The book loving-luddite in me jumped with joy at the news that book sales, in print, are on the upswing. Yes they are, says a piece in The Wall Street Journal. And funnily enough because young people prefer the convenience of reading physical books.
While this may be an aberration or a phase perhaps, it does coincide with one other thing, which talks about consumers’ search for something elusive, gripping and good — the rise in long form reading, and therefore, writing. Or in long form viewing. How many of us have binge-watched well-crafted TV shows such as Game of Thrones, House of Cards or Sherlock. Note also, the rise in live performances as a proportion of the music industries revenues — these took off soon after digital music went through the roof.
The rise in long form reading, and therefore writing, points to consumers’ search for something elusive, gripping and good. Representation pic/Getty Images
This column is not about the tired old ‘print versus digital’ or ‘old media versus new media’ debate. It is about our search for good content or interesting experiences around our favourite content (say music) in what looks like a deluge of it across every media we use — phone, TV, print, radio.
Take for instance, The Caravan, a magazine that would have been unthinkable in India till five years ago. The monthly magazine, priced at R75, was launched in 2010 and carries at least three pieces of an average length of 7,000-14,000 words. This in a market where the longest story in a magazine could be 3,000-3,500 words or, in a newspaper, 1,000-2,000 words. Ask any reporter who fights with his editors for wordage and you will know that anything that takes a full page is considered somewhat sacrilegious. Long reads or long views, however, are not just about length.
The Caravan long reads, for instance, could range from the Essar saga to a profile of Samir Jain (the elusive co-owner of the Times Group) or Nawazuddin Siddiqui (who the magazine discovered in 2012, long before mainstream media). These are very well researched, well-written and offer something that mainstream journalism rarely offers these days — perspective. Anant Nath, editor of The Caravan claims that it gets an average of 600,000 page views a month online. It has a circulation reported to be around 40,000 copies. Those are good numbers for a long form print brand in a market which is shifting to quick, short, breathless, easy reads and short videos.
Much of this reflects what is happening globally, albeit with a five-year lag perhaps. You could argue that for English-speaking people in India, reading The New Yorker or The Atlantic, is an intellectual fashion statement. But, that doesn’t explain why the features from these iconic magazines get retweeted and circulated so much all over. There is something deeper at work here.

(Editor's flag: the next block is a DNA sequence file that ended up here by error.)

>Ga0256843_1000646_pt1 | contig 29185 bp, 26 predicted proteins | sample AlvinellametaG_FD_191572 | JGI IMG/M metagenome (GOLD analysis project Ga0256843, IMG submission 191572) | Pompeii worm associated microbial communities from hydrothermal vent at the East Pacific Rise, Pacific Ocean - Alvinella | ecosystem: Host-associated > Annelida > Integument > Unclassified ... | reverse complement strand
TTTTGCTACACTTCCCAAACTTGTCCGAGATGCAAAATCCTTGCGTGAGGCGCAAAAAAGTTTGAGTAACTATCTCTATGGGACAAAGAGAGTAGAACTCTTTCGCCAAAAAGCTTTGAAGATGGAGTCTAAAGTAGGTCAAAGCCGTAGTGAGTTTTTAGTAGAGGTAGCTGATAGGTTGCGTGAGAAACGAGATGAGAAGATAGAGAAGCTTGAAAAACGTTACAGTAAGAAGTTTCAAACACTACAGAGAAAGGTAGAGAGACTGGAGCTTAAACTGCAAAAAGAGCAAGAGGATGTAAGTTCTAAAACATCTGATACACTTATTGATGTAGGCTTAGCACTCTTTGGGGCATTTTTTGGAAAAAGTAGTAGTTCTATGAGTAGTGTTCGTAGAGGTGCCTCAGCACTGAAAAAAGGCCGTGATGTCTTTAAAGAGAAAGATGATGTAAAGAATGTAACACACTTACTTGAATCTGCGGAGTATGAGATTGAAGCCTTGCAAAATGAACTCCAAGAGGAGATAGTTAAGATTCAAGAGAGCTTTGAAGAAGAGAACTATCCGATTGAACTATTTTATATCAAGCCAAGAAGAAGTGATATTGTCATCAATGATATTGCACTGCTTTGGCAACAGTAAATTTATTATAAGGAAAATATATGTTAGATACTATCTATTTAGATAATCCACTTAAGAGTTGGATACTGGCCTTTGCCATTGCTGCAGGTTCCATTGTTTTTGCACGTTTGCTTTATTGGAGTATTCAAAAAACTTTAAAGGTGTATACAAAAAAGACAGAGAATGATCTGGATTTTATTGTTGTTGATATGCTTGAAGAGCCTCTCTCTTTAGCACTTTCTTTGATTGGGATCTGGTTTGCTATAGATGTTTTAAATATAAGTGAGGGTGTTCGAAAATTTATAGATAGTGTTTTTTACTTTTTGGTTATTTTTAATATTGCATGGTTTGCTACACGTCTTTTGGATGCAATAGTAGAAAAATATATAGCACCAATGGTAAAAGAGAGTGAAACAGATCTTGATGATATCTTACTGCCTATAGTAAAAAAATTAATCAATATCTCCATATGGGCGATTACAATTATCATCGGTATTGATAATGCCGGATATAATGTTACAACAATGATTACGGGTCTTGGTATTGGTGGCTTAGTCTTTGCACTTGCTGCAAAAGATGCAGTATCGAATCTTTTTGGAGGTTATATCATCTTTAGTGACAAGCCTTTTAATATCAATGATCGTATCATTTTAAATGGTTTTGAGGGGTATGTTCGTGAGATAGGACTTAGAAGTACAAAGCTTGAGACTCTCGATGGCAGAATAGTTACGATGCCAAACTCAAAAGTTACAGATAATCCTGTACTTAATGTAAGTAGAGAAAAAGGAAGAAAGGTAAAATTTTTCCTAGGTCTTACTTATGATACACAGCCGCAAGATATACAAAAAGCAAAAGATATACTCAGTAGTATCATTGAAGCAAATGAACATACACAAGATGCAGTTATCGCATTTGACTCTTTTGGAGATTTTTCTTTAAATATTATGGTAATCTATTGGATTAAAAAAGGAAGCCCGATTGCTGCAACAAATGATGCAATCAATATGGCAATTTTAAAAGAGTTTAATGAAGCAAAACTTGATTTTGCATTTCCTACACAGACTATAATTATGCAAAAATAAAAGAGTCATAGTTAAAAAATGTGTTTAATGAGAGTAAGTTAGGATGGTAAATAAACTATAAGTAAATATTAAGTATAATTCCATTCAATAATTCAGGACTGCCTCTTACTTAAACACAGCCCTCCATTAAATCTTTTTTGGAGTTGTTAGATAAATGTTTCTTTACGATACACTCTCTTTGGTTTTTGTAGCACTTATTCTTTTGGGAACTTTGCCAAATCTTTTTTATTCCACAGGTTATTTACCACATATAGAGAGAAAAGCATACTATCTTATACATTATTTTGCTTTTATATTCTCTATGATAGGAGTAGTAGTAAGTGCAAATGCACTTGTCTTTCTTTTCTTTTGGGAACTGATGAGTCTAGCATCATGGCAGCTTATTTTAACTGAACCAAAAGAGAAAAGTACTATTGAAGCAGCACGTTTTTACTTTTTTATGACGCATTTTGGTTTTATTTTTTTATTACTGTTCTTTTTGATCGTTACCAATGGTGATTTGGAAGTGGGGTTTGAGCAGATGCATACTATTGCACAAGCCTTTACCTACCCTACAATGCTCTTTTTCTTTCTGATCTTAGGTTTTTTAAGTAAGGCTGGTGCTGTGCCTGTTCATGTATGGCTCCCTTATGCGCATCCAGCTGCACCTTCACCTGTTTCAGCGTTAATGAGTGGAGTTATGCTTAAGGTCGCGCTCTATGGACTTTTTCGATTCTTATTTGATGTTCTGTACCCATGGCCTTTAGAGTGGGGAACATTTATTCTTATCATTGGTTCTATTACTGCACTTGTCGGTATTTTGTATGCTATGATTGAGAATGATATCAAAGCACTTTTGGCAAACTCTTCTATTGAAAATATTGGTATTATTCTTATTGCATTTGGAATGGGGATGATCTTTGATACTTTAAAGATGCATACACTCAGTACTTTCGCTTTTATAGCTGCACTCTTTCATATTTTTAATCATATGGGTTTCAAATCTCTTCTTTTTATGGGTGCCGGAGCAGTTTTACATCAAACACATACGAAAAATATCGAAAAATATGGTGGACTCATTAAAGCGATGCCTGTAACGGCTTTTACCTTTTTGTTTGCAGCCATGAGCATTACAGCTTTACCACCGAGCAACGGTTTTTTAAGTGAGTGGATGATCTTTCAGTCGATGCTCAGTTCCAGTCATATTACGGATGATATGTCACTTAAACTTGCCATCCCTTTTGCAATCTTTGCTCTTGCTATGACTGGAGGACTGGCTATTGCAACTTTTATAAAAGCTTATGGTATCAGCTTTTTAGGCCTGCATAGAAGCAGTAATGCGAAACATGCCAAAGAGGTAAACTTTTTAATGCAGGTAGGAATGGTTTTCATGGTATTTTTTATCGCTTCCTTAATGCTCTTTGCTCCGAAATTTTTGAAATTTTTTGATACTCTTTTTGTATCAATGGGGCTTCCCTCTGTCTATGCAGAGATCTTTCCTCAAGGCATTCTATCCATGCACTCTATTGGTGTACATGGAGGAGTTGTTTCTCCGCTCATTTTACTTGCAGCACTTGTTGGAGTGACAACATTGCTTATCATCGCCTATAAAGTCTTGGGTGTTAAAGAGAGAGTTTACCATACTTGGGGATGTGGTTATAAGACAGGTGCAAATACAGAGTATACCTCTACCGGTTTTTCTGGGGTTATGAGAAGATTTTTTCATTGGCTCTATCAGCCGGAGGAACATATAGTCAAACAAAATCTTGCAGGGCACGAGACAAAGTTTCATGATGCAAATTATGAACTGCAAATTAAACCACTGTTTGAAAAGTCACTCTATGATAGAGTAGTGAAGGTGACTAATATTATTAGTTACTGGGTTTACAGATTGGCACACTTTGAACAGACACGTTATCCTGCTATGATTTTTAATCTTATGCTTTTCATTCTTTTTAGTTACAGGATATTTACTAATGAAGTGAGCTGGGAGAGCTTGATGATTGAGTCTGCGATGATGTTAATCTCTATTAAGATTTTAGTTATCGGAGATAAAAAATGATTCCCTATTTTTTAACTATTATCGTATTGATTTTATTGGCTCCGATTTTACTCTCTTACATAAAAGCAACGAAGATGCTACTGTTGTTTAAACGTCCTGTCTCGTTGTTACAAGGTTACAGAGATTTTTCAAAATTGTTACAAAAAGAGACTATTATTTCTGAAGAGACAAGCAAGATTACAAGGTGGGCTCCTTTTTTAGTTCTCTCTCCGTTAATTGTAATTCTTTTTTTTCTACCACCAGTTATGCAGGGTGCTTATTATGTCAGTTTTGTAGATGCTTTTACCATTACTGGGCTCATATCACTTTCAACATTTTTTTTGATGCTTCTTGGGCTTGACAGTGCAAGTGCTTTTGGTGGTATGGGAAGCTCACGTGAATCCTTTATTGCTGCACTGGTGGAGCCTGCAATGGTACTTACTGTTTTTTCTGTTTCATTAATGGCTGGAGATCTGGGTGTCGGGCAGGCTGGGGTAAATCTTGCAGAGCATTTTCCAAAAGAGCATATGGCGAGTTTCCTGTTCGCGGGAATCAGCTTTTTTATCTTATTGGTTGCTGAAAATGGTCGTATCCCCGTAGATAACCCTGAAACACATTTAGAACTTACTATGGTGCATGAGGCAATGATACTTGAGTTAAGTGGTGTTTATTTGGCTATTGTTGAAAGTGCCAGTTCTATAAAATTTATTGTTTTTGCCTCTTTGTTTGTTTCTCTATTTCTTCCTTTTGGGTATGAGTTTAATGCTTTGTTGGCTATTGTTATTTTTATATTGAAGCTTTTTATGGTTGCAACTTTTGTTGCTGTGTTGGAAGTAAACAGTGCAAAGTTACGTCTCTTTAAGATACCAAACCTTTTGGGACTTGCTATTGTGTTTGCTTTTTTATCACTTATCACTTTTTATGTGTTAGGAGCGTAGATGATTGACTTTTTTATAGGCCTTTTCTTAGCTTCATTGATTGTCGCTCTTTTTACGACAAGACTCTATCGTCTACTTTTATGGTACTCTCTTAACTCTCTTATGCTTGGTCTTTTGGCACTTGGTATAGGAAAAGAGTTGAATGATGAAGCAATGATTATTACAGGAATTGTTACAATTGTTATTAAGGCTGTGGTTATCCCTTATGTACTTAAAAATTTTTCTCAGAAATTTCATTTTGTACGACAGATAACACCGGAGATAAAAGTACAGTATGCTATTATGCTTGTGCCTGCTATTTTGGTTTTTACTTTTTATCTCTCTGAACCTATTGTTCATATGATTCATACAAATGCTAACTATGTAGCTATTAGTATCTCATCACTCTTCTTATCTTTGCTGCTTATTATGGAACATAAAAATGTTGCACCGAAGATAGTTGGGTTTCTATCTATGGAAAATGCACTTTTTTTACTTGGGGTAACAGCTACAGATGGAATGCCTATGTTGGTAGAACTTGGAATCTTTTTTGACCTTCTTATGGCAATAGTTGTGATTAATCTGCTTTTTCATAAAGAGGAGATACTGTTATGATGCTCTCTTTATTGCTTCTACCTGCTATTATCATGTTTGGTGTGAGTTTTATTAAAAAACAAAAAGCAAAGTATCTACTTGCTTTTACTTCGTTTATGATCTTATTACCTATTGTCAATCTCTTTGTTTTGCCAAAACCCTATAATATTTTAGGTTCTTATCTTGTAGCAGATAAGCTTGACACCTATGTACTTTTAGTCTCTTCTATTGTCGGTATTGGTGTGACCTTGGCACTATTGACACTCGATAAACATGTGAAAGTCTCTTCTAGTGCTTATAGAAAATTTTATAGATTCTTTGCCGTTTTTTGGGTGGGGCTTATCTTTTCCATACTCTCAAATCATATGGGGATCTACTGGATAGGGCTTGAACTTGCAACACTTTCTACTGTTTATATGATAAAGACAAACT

On a trip to the UK last month, I had a long chat with Jonathan Shainin, editor, long reads at The Guardian. The newspaper’s long reads are 5,000-7,000 word pieces it puts out thrice a week. The Guardian is one of the few media brands globally that went online very early and has done very well with new media. However, “Digital had changed the metabolism of the paper,” says Shainin. It was doing large numbers of short, quick stories. To balance this breathless pace, the paper introduced long reads last year. A long read story is “autonomous,” says Shainin. It exists to be read by anyone just because it is a good story. Incidentally, Shainin was with The Caravan in its formative years and has also worked with The New Yorker.
Long formats are becoming synonymous with good quality — either because that is the genesis of long form writing and television or because commercial sustenance of this form without superb quality is impossible. Who on earth would have thought that the umpteenth show on Sherlock Holmes could become a global phenomenon — but good writing ensured that.
Reaching out for long form is a way of reaching towards what seems like the best content in a category. It is certainly not about the media — print or TV or digital — it is purely about the content and searching for the satisfaction that a great story gives you. How many times have you had to shake yourself to get out of the world created by a writer in a book or a TV series or an article. How long has it haunted you — in that nice way that the taste of any good meal does. It is about being in a place where you feel truly illuminated, informed or entertained.
That is a good place for any media industry or consumer to be in. More power then to good storytelling.
The writer is a media specialist and author. Follow her on Twitter at http://twitter.com/vanitakohlik